I looped the Edmund around to get it back in the pump queue.  While Nan was filing the Edmund’s tank, Helpful Trucker and I tried to jump the Honda from the Edmund.  No joy, just clicking.  I didn’t want to hitch the Honda back up for fear the transmission would burn out since we can’t complete the pre-tow procedure without running the engine for a specific period of time.  I pulled the Edmund into a parking slot while we figured out what to do with the Honda.  Helpful Trucker suggested we ask the fuel desk woman if she knew of a mobile repair service we can call. Helpful Trucker then went on his way with our profuse thanks.  We moved the Honda out of the way, Nan pushing while I drove, which was embarrassing for my manly man-ness, but she wasn’t comfortable operating brakes and steering with no power.

We go inside to talk to Fuel Desk Woman and she gives us the cell number of some guy named Corky.  We go outside to call and manage to get through to Corky even though the connection is horrible.  Corky is on his way to the doctors’ office and gives us the number of his company’s office.  Neither of us has a pen and by the time I start to dial the office number we’ve both forgotten the last four digits.  We get a pen and I call him back but this time the connection is so bad I can’t understand what the poor guy is saying.  We go back to Fuel Desk Woman and ask her if she knows the name of Corky’s company.  She doesn’t but tells us the guys down at the tire repair building will know.  We go to the tire repair building and ask one of the guys there if they know the name of Corky’s company.  It turns out the name of Corky’s company is Corky’s and one of Corky’s sons is on the other side of the building fixing a truck.  We find Son of Corky and ask him if he can help us out once he’s finished what he’s doing.  He’s reluctant because they normally only work on vehicles with batteries as big as the entire Honda.  But he starts to take pity on us, warns us that his hourly labor rate is $95 and says he’ll come over and take a look at the Honda when he’s done.  He also says that his dad Corky was on his way to the doctor’s office for emergency pacemaker surgery because of job-related stress.  Hoping I didn’t push Corky over the edge with my phone calls, I go into the Love’s and get some food from the adjunct McDonald’s.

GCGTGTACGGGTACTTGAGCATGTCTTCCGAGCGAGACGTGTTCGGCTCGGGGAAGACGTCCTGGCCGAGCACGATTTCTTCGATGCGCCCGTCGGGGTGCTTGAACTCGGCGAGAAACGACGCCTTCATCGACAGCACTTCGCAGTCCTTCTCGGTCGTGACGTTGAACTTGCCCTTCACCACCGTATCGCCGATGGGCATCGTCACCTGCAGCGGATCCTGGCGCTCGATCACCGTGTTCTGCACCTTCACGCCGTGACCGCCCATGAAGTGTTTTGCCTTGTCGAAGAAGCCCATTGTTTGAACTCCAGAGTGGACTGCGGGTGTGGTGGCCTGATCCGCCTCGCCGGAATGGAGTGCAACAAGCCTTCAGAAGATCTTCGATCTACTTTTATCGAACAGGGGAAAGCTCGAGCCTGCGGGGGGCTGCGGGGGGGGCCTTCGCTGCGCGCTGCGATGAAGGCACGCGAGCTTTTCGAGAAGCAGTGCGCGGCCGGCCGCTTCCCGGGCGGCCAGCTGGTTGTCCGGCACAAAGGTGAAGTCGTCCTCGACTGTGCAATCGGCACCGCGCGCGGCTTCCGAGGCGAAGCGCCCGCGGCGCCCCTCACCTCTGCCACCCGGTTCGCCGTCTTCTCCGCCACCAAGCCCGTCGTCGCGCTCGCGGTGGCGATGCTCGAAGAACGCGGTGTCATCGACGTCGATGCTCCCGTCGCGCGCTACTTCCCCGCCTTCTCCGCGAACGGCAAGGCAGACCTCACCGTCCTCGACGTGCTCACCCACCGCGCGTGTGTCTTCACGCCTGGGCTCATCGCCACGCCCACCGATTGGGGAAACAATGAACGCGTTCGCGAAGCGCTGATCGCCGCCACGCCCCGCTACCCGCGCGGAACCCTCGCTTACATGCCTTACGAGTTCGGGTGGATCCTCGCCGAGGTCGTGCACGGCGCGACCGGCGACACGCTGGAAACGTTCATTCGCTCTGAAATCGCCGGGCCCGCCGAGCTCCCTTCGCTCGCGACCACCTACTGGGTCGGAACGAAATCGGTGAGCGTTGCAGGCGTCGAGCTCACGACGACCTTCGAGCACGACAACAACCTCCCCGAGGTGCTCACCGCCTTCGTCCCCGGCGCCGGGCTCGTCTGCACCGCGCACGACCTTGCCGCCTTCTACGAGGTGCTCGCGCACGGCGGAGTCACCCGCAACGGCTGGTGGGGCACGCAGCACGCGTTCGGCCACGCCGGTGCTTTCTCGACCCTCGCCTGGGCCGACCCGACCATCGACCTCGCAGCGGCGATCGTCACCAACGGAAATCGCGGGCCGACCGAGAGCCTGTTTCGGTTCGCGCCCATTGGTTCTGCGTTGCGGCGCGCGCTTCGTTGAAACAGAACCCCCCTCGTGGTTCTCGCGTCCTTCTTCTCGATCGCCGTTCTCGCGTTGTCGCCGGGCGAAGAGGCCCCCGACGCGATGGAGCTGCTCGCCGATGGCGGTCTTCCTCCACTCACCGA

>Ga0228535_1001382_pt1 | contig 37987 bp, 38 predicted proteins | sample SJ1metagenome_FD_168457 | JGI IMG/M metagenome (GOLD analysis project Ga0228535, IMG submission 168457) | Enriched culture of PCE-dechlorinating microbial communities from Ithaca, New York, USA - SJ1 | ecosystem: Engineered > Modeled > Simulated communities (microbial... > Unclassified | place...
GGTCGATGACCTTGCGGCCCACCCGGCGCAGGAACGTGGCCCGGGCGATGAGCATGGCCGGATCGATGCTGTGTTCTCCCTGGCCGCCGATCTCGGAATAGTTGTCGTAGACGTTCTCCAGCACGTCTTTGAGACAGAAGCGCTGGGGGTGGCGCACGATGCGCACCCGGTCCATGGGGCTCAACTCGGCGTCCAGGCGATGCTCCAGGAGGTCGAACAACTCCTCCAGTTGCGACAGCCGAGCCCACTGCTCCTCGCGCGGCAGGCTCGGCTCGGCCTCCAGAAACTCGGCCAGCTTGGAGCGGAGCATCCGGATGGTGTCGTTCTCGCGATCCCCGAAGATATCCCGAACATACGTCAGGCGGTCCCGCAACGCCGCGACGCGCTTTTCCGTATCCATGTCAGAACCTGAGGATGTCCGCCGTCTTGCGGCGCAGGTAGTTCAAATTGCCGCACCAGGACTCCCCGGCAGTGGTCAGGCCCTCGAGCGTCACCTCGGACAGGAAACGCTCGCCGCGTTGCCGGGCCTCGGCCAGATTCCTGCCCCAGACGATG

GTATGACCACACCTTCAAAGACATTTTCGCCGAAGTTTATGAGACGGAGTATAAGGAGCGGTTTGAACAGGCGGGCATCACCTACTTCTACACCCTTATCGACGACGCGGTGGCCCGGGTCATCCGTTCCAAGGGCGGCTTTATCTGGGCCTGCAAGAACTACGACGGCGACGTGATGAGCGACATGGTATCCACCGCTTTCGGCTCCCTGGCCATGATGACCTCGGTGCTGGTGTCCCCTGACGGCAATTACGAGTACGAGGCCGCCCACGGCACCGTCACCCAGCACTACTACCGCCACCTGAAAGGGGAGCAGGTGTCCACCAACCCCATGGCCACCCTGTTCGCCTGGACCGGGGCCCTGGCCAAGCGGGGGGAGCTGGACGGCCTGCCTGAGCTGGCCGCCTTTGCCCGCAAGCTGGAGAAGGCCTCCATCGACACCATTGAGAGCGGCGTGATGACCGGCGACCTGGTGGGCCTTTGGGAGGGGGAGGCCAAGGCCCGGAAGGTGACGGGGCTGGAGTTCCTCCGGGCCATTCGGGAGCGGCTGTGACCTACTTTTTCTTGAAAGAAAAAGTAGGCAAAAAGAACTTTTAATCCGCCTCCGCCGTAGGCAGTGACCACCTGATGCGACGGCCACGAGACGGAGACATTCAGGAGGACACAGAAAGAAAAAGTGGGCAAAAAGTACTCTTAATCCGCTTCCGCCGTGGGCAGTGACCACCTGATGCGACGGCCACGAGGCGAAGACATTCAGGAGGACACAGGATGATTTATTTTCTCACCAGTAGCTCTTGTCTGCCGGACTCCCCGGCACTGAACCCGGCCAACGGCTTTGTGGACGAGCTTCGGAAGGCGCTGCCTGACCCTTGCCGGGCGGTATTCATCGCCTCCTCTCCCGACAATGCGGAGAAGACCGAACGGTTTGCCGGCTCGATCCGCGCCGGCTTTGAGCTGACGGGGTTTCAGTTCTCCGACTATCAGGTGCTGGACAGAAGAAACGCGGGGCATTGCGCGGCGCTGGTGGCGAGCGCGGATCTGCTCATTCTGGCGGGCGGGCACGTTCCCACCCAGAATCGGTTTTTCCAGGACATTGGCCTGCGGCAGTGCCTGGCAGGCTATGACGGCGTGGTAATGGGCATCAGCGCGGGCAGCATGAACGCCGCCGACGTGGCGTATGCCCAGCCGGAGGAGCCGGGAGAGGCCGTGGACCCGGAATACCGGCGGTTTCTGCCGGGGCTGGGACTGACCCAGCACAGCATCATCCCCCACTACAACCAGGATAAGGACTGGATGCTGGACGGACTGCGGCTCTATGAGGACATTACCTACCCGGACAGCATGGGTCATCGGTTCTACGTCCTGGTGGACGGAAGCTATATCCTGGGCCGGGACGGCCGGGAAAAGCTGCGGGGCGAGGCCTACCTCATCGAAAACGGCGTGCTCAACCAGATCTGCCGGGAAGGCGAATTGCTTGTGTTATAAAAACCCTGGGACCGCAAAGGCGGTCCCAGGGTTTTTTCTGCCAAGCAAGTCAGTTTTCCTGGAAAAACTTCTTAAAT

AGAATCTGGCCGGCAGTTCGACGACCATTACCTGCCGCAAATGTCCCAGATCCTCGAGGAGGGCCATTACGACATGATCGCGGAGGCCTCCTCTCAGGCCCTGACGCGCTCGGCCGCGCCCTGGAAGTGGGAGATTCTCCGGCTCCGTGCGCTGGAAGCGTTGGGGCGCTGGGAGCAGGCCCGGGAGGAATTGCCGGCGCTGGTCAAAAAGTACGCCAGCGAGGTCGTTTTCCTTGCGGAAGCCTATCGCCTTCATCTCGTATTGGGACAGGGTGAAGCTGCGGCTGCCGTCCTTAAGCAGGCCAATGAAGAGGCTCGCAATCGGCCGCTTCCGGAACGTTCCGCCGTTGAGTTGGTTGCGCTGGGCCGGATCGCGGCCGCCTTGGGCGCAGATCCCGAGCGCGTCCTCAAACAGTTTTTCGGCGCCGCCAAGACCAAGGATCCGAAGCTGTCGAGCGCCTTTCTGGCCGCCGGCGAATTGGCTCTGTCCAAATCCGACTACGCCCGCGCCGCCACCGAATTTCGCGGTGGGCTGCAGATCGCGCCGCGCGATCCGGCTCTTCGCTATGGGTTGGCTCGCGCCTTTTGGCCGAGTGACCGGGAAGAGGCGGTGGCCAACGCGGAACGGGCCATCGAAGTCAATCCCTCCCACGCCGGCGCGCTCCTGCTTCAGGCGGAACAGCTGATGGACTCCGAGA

We’re eating our sandwiches by the Honda, which has its hood open, when a Helpful Repo Man pulls up and asks if he can help since an open hood is the international signal for car in distress.  We tell him the battery’s dead, Jim.  He offers to give us a jump.  We tell him we’ve already tried jumping it, and not to worry, a mobile mechanic will be over to help us soon.  He casts aspersions on all mobile mechanics, goes back to his truck, and returns with a shoe box-sized jump starter and says he’ll get it started.  He hooks up the jump starter.  I figure what’s to lose and give it a crank.  It starts right away.  Now we’re lusting after a Stanley 500-Amp Jump Starter.  Helpful Repo Man leaves with our profuse thanks (we’re running low on profuse thanks by this point).  I go tell Son of Corky sorry for winding him up but we got it started and are heading to a Wal-Mart to get a new battery.  He spends five minutes giving me directions to the Kerrville Wal-Mart.  “Go to exit five ninety. . . something and turn left then right at the second stoplight. . . no, maybe you should go past the second stoplight a ways and turn right, it’s kind of a tight spot for an RV. . .” and so on interminably.  I thank him, only needing to hear “Kerrville” and “Wal-Mart” and we’re good with Google Maps.

We decide to split up, I’ll carry on in the Edmund in hopes of getting to the campground before dark and Nan will make the Wal-Mart run.  Turns out Wal-Mart didn’t have the battery but directed her to an AutoZone where they not only had the battery but installed it for her!  She caught up with me about 20 miles outside of Fort Stockton and followed me into the campground.  We arrived just as it was getting dark.  The wind almost knocked me off my feet when I stepped down from the Edmund.  The first thing I see when we enter the office is a sign that says: When people ask me if the wind is always this bad I tell them, “No, sometimes it blows harder.”

I’m thinking we’re only going to stay at Fort Stockton one night.